Additionally, study results could also differ in younger-aged children without the same reasoning capacity. A social setting where there is greater peer pressure also may lead to the children making different choices. Still, the results did show that children understood the difference between healthy and unhealthy options.

Knowledge May Not Be Enough

Numerous organizations and government entities have spent time and effort to tell kids about the importance of eating healthy. The USDA devotes a section of the MyPlate site to kids, filled with tips for healthy eating, recipes, and fun activities.

Whole Kids Foundation offers healthy recipes for kids and explanations on why nutritious foods are important. And former First Lady Michelle Obama even instituted the Let’s Move campaign, aimed at helping children to exercise and implement nutritious food options into their diet.

The information is available, and children often understand which foods are healthy, and which are not. But that knowledge doesn't always translate into choices.

“If you see…what schools try to do, what governments try to do, to get kids to eat better, a lot of it is based on giving the kids information…. Kids know. It’s not enough,” Dr. Reuben states.

Healthier Choices, Healthier Kids

Providing children with details about the food they are eating may help increase their understanding and reasoning capacity regarding food choices. 

Yaffi Lvova, RDN

Discuss nutrition in a positive way so that kids have positive associations with food. Discuss what foods do for the body rather than to the body.

— Yaffi Lvova, RDN

Yaffi Lvova, RDN, notes that making beneficial food choices is not just about the food itself—it also involves considering the mental and emotional aspects of the food experience.

“Discuss nutrition in a positive way so that kids have positive associations with food: Discuss what foods do for the body rather than to the body,” recommends Lvova.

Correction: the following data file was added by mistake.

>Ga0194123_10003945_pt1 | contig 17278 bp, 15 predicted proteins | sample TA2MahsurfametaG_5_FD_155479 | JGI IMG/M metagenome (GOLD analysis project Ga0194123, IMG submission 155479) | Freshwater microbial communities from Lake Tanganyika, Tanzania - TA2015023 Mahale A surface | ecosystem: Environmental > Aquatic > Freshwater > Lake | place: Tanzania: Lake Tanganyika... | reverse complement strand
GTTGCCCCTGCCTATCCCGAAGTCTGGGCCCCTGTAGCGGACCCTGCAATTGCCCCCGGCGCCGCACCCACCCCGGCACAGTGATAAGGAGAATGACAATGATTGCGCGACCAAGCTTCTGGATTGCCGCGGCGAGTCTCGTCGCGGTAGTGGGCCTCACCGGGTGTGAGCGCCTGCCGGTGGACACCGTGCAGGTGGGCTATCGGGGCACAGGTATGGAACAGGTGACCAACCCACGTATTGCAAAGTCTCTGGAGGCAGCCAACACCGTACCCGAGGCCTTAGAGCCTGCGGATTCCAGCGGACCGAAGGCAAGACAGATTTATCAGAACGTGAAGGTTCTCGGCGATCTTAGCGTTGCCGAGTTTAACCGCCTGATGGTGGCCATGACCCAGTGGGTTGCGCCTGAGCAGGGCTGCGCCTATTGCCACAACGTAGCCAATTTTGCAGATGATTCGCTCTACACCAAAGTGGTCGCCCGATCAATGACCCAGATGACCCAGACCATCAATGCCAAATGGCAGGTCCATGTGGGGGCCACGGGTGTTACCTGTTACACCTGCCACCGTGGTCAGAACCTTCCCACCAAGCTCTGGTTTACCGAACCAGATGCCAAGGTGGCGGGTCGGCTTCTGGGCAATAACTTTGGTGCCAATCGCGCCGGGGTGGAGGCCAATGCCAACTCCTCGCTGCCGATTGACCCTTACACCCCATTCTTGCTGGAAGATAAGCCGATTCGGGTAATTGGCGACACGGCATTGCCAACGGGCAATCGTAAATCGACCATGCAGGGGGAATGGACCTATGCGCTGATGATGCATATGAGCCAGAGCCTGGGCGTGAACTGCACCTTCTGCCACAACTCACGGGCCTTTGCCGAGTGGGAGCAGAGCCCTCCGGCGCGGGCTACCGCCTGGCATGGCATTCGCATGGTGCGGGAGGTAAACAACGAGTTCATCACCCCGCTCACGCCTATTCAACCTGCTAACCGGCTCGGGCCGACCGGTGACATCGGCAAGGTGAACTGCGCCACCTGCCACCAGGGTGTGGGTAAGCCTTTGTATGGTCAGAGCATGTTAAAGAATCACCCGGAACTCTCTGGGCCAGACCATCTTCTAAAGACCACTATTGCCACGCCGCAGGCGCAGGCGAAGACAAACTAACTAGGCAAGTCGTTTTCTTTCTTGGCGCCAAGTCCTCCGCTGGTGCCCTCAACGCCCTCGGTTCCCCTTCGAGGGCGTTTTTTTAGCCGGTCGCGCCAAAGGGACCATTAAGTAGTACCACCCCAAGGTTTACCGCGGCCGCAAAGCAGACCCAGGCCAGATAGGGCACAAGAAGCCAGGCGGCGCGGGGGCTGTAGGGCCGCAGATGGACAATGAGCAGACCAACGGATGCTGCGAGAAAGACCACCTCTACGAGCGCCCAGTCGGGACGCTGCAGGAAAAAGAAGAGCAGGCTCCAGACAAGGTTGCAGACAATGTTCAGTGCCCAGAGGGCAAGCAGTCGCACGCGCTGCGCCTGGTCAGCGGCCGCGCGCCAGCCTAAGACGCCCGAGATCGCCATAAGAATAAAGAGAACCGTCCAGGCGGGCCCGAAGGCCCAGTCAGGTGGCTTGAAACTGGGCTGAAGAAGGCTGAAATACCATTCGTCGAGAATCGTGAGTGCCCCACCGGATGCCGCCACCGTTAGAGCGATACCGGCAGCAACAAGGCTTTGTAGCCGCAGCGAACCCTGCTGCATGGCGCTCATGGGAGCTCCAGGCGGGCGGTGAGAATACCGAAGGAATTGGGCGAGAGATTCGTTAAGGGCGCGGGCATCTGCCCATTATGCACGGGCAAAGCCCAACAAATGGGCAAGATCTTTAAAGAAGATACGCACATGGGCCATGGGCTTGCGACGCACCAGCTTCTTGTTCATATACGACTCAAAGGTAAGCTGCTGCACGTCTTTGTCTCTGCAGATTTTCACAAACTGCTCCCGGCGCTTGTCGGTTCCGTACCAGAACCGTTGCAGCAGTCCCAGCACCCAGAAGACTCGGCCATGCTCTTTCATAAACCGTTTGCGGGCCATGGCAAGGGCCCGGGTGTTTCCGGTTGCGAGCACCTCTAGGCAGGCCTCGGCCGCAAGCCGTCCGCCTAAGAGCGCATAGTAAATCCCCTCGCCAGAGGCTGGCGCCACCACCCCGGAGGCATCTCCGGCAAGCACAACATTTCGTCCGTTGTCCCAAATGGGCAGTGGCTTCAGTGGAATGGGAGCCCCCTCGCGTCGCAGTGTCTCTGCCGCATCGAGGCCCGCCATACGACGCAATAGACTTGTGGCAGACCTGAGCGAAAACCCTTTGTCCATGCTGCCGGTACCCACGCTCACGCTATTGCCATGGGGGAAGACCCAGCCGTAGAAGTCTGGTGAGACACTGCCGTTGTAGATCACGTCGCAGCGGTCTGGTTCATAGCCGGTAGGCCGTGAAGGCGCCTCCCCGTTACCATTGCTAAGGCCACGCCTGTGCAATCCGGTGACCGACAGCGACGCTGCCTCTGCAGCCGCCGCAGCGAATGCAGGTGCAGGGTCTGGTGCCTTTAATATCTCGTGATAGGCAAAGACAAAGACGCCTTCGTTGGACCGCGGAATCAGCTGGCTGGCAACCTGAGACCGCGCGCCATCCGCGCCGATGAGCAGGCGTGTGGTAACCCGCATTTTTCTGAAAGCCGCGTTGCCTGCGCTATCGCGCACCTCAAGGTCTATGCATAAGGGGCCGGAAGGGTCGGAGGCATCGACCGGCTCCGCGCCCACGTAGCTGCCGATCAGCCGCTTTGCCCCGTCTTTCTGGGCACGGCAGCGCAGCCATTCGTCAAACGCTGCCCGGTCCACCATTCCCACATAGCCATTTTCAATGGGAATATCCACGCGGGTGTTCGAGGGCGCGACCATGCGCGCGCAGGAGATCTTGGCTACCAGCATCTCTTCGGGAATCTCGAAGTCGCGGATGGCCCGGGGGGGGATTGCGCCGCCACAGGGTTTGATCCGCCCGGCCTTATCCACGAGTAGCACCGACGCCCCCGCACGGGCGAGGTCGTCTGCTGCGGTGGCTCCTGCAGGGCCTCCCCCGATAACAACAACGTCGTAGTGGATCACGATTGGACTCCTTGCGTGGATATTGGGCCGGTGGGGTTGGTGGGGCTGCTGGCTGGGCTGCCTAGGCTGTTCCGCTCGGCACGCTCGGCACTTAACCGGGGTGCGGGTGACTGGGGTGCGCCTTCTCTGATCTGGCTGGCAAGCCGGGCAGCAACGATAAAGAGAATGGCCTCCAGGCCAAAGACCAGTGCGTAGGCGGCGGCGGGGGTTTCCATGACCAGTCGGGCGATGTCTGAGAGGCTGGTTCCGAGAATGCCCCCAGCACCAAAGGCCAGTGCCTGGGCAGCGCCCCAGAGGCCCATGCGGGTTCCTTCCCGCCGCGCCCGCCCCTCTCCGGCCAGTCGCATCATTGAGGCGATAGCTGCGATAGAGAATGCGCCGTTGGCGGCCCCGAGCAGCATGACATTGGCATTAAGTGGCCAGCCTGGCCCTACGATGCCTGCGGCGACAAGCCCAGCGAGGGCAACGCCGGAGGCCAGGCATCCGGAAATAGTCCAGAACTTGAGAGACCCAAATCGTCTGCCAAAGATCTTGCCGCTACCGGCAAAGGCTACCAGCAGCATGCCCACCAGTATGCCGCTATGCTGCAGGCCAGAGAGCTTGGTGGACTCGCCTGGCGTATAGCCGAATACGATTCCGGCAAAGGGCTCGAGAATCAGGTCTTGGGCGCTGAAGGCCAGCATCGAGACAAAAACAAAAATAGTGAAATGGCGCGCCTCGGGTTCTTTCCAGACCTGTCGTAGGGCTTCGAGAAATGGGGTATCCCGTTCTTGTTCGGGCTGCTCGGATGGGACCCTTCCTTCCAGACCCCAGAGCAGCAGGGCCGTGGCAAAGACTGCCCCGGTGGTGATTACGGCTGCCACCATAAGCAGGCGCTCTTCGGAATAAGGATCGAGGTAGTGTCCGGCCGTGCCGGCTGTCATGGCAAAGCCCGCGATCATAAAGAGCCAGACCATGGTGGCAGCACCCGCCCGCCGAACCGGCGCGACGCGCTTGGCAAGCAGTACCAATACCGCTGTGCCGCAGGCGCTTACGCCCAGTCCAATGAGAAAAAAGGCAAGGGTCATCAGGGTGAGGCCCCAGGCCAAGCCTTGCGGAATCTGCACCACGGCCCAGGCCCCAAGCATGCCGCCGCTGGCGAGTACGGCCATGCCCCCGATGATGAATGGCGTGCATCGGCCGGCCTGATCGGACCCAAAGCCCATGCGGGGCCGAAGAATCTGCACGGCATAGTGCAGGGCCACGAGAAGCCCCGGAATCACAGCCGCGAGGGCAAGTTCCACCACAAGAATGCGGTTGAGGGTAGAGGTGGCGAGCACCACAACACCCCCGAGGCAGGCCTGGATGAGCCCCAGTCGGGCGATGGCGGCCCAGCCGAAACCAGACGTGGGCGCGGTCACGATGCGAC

Parents, educators, and government officials want kids to make beneficial eating choices. There are other things parents can do to help encourage children to make healthier food choices. Here are some options.

  • Avoid concrete labels on food. Instead, allow children to discuss what food they are choosing to eat and why.
  • Give small children snacks every 2–3 hours and older children every 3–4 hours. This can help prevent them from making an impulsive choice due to hunger.
  • Eat meals together as a family. Allow kids to see the meal choices you are making.

The study also notes that encouraging kids to think more deliberately and less impulsively could be an impactful start.

What This Means For You

Healthy eating habits can start when children are young. The key is to make eating well a part of your lifestyle and to take the time to think about food choices. As the study notes, helping children to be less impulsive and put more thought into what they are eating can lead to healthier decisions.


2 Sources
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  1. Centers for Disease Control and Prevention. Childhood obesity causes & consequences.

  2. Cobo‐Reyes R, Lacomba JA, Lagos F, Zenker C, Reuben E. Early adolescents’ food selection after evaluating the healthiness of remote peers’ food choices. Child Dev. Published online July 15, 2021. doi:10.1111/cdev.13631

By LaKeisha Fleming
LaKeisha Fleming is a prolific writer with over 20 years of experience writing for a variety of formats, from film and television scripts, to magazines articles and digital content. She has written for CNN, Tyler Perry Studios, Motherly, Atlanta Parent Magazine, Fayette Woman Magazine, and numerous others. She is passionate about parenting and family, as well as destigmatizing mental health issues. Her book, There Is No Heartbeat: From Miscarriage to Depression to Hope, is authentic, transparent, and providing hope to many.Visit her website at